7 May 2024

The rent is too damn high!


Alongside Tax Freedom Day, we at the Adam Smith Institute have decided to highlight one of the other equally pernicious ways that poor policy choices are eating into our pay packets; namely, the objectively insane prices that many of us are paying monthly just to keep a roof over our heads.

Sunday marked Cost of Rent Day – the day on which, on average, a renter in England ceases to hand over their hard-earned money solely to their landlords and instead, begins to use that money for themselves. Clearly, this day arrives far later in the year than is conducive to a vibrant, dynamic market economy – and the situation is even worse when you consider that Cost of Rent Days in our capital and other major cities and in the South East are much later. The professional opportunities afforded to those who move to the most productive parts of the country are, quite literally, no longer worth the higher rental costs.

This day is not only indicative of personal financial liberation, it also serves as a barometer for the overall health of our economy. Just as an increasing tax burden and higher prices of essential goods reduces our purchasing power, our ability to save, and potential business investments, so too does higher rent costs. Worse still, if young people can’t afford to put aside money every month to save up for a housing deposit, the dream of homeownership (which already feels nigh-on impossible) will be even further out of reach.

Some will of course seize upon the idea that we’re spending 125 days working just to pay our landlords as an excuse to punish them, or further control the markets, whether this be through the imposition of rent controls, the theft of vacant properties from their owners, or obstructions for Airbnbs. This must be resisted. The majority of landlords behave legitimately and are a vital part of the housing market and provide a necessary service to renters. Rent controls, however, have been demonstrably proven to be a total disaster in every city in which they have been tried. In fact, as seen in Dublin, Berlin and Edinburgh, they have often pushed prices up – the very opposite of what was meant to be achieved.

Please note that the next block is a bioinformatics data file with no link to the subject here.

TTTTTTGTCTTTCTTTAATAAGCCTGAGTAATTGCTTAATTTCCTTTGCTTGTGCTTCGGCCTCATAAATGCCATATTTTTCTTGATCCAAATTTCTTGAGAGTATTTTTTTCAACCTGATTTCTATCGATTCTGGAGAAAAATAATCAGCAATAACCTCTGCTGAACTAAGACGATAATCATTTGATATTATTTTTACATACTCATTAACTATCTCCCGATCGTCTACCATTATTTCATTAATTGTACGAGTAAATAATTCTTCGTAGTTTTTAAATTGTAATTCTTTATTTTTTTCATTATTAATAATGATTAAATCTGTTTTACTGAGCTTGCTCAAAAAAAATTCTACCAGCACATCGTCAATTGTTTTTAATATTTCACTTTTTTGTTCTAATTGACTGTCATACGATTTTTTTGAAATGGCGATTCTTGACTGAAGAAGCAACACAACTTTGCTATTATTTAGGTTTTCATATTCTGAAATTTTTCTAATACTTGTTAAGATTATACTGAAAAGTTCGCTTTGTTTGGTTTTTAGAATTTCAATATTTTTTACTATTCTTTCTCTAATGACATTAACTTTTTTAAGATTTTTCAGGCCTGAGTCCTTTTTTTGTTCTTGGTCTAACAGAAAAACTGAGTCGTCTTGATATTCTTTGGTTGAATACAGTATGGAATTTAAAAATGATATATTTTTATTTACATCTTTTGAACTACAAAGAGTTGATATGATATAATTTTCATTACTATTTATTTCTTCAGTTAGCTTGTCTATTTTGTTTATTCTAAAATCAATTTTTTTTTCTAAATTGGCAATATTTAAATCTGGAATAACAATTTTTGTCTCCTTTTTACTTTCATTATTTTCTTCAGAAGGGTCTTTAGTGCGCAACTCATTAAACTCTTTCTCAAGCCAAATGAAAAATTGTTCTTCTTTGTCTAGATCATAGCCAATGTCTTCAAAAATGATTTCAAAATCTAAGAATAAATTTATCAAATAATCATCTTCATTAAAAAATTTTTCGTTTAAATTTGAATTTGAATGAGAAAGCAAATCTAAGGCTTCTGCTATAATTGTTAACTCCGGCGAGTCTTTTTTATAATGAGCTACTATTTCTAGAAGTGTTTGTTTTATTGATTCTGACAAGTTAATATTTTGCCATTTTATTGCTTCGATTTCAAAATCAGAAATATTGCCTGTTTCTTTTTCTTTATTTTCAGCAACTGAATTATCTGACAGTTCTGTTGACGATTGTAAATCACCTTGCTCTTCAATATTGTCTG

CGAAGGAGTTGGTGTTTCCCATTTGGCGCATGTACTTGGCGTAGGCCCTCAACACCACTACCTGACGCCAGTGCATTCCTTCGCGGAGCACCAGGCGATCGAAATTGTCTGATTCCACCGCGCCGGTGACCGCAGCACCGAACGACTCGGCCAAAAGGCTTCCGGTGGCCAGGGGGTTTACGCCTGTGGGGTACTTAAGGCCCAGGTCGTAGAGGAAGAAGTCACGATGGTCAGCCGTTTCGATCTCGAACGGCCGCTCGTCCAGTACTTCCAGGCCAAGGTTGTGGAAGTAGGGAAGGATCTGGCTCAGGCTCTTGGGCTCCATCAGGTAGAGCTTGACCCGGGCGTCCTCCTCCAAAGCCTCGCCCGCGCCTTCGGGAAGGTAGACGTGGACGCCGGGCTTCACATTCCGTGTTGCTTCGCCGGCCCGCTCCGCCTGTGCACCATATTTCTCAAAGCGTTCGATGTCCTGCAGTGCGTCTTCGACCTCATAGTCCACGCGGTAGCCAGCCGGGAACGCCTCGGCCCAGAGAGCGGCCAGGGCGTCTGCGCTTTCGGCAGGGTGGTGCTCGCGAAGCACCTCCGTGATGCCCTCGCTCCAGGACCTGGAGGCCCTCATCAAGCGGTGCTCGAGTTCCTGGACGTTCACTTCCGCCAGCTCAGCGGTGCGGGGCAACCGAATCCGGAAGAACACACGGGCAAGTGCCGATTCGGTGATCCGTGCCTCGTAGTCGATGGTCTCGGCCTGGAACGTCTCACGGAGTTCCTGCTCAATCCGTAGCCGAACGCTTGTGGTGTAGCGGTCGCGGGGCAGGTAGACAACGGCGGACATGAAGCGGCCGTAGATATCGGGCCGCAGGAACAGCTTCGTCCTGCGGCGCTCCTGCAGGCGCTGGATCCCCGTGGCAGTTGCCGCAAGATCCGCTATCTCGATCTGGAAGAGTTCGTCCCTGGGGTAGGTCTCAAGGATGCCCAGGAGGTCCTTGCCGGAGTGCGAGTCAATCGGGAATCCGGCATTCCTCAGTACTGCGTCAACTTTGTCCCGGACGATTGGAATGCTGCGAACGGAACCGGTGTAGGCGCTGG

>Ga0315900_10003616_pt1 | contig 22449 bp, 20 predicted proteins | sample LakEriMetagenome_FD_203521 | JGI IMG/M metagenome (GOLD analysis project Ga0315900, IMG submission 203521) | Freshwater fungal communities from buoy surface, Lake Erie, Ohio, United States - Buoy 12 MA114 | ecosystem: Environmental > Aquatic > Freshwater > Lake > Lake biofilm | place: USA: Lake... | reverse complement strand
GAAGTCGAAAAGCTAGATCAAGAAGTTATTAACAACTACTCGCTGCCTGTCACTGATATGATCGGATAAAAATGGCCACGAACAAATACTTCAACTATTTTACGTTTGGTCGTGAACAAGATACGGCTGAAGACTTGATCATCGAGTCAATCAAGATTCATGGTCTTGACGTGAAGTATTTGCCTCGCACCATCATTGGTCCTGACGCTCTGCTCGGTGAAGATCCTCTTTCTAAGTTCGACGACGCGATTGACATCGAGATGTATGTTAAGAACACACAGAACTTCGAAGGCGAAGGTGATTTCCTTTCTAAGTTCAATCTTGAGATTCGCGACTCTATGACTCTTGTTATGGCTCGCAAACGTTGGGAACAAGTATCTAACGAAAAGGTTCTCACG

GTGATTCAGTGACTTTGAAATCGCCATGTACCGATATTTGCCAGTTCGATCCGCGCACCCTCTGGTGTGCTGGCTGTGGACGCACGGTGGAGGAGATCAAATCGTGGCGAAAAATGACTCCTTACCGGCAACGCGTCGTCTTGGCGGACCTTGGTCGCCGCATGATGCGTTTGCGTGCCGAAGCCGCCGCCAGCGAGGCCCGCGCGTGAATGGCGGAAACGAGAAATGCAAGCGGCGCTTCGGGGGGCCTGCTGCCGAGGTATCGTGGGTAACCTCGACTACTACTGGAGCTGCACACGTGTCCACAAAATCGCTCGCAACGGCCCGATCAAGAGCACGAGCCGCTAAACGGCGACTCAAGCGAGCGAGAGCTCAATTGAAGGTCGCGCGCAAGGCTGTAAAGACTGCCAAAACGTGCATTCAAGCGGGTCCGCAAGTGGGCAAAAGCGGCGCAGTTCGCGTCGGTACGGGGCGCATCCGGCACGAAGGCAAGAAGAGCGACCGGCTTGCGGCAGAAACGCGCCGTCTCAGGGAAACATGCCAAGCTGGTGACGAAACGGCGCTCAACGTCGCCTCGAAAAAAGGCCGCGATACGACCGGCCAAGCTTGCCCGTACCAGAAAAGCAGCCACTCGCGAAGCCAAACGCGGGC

Instead, Cost of Rent Day should be a call to arms to address the real problem: supply. Over the years, the ASI, alongside the Centre for Policy Studies and many other Yimby organisations, have put forward multiple proposals to get shovels in the ground in areas where people want to live, to make housebuilding popular, and to incentivise development where it is most economically beneficial. Our own ideas range from extending the government’s ‘full expensing’ scheme to brownfield land, to developing metropolitan green belt land and paying local residents for the inconvenience. The government only has to enact a few of these and we could see the boom in the housebuilding this country desperately needs.

Until it does, Cost of Rent Day provides a useful and easily digestible way of holding our politicians to account. The later this key indicator is reached, the less healthy our economy becomes. Waiting just four and a bit months to achieve financial freedom from your landlord, before you even take the taxman into account should be taken as a clear signal of trouble. We can only hope that the government starts to listen.

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Maxwell Marlow is Director of Research at the Adam Smith Institute.

Columns are the author's own opinion and do not necessarily reflect the views of CapX.